- The DSS board changed a performance evaluation of Robinson last year, but the auditor could not reveal the details of the change because of personnel laws. The DSS board's former chair, Gladys Dunston, refused to cooperate with the investigation, the audit says, so she couldn't answer questions about claims that she knew Robinson personally before she and the board hired Robinson as DSS director in 2010, or why the board amended her performance evaluation.
Edwards also researched whether any county commissioner may have used his or her influence to help someone get a job.
"It is common practice to pass along résumés and tips regarding job positions and potential employees," Edwards wrote. "Because it is common, we looked at factors that would make the practice inappropriate. Based upon discussions with the involved department heads we determined that the practice was inappropriate when the department head felt pressured to consider or hire the person."
In his report and a subsequent interview with the Indy, Edwards said that in the past two years, Bowser asked the supervisors of at least two Durham County departments to consider a specific person for a job. One of the two supervisors—Ellen Holliman, director of The Durham Center, which provides mental health services for the county—told Edwards she felt uncomfortable with Bowser's request.
Edwards also said that Bowser mentioned the name of a prospective job applicant to Durham County Health Department Director Gayle Harris. Harris told the Indy she never felt pressured to hire the person. In fact, she said the person never called about applying.
Edwards also wanted to ask the same question of Robinson, but she wasn't available. Robinson is currently pursuing a charge through the U.S. Equal Employment Opportunity Commission that Durham County fired her illegally. In an interview last fall with the Indy, Bowser said he did give Robinson the name of a consultant he thought could help DSS. Bowser said he didn't know whether Robinson pursued his referral.
Bowser didn't return messages from the Indy seeking comment on the audit. But he spoke at Monday's meeting of county commissioners to tell his side of the story. Bowser said he did give Holliman the name of a "well-qualified, unemployed" Durham County resident for a new position the county had opened.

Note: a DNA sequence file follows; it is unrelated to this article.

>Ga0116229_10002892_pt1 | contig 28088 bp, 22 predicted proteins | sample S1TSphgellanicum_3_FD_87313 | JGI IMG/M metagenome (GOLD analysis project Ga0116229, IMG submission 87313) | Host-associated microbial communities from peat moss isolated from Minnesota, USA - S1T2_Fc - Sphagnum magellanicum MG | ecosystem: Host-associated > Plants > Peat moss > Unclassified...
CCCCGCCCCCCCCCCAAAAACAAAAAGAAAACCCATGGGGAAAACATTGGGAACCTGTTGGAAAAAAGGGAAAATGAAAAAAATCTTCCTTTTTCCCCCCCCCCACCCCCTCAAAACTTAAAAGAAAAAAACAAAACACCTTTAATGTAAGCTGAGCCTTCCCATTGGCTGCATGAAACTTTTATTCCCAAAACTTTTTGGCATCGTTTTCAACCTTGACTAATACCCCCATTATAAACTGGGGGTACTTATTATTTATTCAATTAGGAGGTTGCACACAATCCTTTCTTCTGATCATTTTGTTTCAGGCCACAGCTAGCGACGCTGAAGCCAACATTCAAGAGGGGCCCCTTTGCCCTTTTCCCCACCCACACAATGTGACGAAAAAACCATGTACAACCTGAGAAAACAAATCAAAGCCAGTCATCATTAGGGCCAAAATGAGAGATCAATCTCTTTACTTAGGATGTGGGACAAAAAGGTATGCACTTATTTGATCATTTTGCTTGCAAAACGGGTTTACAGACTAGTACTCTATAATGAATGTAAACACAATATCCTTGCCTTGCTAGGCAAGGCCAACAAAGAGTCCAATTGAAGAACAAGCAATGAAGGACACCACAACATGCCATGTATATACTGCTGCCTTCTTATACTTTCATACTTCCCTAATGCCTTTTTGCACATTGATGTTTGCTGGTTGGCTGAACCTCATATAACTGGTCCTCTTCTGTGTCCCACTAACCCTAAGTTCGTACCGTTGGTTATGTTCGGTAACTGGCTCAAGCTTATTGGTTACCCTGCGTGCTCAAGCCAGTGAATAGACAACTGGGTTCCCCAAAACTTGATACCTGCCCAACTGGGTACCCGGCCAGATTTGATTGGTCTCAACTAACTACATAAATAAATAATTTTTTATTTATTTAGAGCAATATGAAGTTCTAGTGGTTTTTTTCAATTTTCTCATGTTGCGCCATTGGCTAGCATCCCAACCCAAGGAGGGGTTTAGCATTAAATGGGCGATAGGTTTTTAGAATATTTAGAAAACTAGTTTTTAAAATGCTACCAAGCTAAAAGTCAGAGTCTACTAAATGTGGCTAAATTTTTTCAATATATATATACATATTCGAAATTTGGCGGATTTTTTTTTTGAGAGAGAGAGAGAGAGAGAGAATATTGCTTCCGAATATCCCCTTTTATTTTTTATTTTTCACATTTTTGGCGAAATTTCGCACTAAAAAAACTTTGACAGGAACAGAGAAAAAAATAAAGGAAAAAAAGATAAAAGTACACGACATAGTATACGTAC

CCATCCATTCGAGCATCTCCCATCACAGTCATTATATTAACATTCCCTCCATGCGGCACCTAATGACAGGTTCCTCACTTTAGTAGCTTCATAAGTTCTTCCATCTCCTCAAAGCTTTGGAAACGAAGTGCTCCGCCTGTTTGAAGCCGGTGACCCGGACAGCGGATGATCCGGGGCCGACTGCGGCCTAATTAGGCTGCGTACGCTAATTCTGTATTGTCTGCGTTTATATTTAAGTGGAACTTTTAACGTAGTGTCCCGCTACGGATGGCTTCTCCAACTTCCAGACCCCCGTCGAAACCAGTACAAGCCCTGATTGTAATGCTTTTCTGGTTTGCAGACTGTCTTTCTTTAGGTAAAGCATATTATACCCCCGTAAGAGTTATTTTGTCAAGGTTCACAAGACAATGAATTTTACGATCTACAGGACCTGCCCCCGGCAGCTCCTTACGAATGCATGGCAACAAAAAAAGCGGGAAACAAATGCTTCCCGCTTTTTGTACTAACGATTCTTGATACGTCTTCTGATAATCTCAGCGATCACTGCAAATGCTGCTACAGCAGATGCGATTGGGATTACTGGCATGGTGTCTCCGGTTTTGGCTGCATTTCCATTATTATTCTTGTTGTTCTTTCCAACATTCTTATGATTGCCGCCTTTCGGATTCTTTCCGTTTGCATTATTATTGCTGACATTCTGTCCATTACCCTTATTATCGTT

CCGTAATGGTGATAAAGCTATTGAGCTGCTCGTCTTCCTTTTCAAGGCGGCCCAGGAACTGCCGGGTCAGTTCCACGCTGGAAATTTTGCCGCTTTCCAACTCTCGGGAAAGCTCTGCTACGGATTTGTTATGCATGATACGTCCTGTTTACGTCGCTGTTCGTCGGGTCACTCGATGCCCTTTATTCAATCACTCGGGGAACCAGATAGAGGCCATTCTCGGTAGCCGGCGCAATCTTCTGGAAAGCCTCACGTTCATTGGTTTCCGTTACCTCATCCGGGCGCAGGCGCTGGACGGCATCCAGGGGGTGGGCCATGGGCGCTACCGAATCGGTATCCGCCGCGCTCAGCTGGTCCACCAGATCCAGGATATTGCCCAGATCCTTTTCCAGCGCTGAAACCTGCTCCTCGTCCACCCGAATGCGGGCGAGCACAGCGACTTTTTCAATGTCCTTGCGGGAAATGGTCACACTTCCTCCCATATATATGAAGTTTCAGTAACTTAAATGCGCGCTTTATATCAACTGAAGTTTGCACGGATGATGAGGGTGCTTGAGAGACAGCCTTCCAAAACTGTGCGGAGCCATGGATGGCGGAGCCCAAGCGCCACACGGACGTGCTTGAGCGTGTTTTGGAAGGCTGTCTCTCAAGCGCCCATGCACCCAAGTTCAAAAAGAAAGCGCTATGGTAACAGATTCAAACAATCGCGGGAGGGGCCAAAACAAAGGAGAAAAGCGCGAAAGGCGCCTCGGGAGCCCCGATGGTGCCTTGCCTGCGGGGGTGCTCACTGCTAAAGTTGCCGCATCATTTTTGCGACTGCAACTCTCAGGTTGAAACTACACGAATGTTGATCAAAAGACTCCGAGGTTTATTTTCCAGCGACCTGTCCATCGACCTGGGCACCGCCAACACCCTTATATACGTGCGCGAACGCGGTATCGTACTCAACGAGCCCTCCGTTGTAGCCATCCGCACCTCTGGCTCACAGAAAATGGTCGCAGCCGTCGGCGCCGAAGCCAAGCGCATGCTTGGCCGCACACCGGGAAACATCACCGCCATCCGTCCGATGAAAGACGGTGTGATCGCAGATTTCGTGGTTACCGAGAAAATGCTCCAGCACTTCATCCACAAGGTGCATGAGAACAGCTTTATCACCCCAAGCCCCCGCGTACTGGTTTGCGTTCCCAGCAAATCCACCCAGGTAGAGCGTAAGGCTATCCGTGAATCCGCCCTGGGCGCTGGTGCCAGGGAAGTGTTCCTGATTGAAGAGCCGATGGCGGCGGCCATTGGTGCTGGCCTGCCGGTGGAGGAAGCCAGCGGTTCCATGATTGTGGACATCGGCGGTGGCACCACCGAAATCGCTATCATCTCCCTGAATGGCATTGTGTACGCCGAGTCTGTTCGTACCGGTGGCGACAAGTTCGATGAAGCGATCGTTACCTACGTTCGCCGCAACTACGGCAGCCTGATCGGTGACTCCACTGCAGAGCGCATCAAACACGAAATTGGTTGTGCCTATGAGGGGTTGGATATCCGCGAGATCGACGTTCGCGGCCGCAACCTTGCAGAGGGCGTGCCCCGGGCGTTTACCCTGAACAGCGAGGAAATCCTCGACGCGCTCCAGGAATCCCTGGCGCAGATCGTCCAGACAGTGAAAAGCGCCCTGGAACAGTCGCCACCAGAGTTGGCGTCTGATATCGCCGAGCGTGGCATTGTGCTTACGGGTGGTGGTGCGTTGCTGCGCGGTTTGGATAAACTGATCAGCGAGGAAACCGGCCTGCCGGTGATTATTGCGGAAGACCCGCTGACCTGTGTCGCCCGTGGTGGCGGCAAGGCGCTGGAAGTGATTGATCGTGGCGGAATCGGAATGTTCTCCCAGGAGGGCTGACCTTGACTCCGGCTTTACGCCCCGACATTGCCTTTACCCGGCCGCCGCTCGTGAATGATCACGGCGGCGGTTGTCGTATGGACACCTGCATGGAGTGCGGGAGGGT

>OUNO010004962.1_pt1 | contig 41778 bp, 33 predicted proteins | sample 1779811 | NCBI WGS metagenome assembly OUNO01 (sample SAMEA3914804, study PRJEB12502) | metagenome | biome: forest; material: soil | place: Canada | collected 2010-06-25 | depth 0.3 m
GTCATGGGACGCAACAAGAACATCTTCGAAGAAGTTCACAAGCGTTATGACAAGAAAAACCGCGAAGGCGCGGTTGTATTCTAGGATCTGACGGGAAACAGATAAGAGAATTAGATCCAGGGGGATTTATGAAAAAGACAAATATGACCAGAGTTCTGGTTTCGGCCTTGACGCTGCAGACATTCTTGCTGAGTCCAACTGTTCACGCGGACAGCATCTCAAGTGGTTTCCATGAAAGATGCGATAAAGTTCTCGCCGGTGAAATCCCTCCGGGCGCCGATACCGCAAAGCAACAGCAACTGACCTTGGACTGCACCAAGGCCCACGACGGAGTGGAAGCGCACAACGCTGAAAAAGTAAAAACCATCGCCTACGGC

"At no time did I do any coercing or thought that I was putting any pressure on the director, as she has stated, to hire this woman," Bowser said. He added: "Our citizens should have the right to contact us for help. I will continue to try to help them, even in situations like this."
Both Edwards and County Attorney Lowell Siler said they don't believe Bowser violated the commissioners' ethics policy. But Michael Page, board chairman, said Bowser's actions were inappropriate.
"If somebody asks me what can I do to help them get this job ... I will serve as a reference," Page said. "But I do not call a department head to say 'so-and-so is submitting an application'."
Page says the commissioners sought the answers and it's the public that should decide what comes next.
"It's not my place to figure out what do you do about it, and who did it," Page said last week, before Edwards confirmed that Bowser was the unnamed commissioner. "You've got citizens in Durham to demand an answer about it."
The DSS issue has divided the commissioners for nearly six months. "It's been really stressful for the community, and for us," Commissioner Brenda Howerton said Monday.
And the investigation is continuing. Edwards, the auditor, has been asked to look at several contracts awarded by the DSS during Robinson's tenure. He expects the report to be complete in February, he said.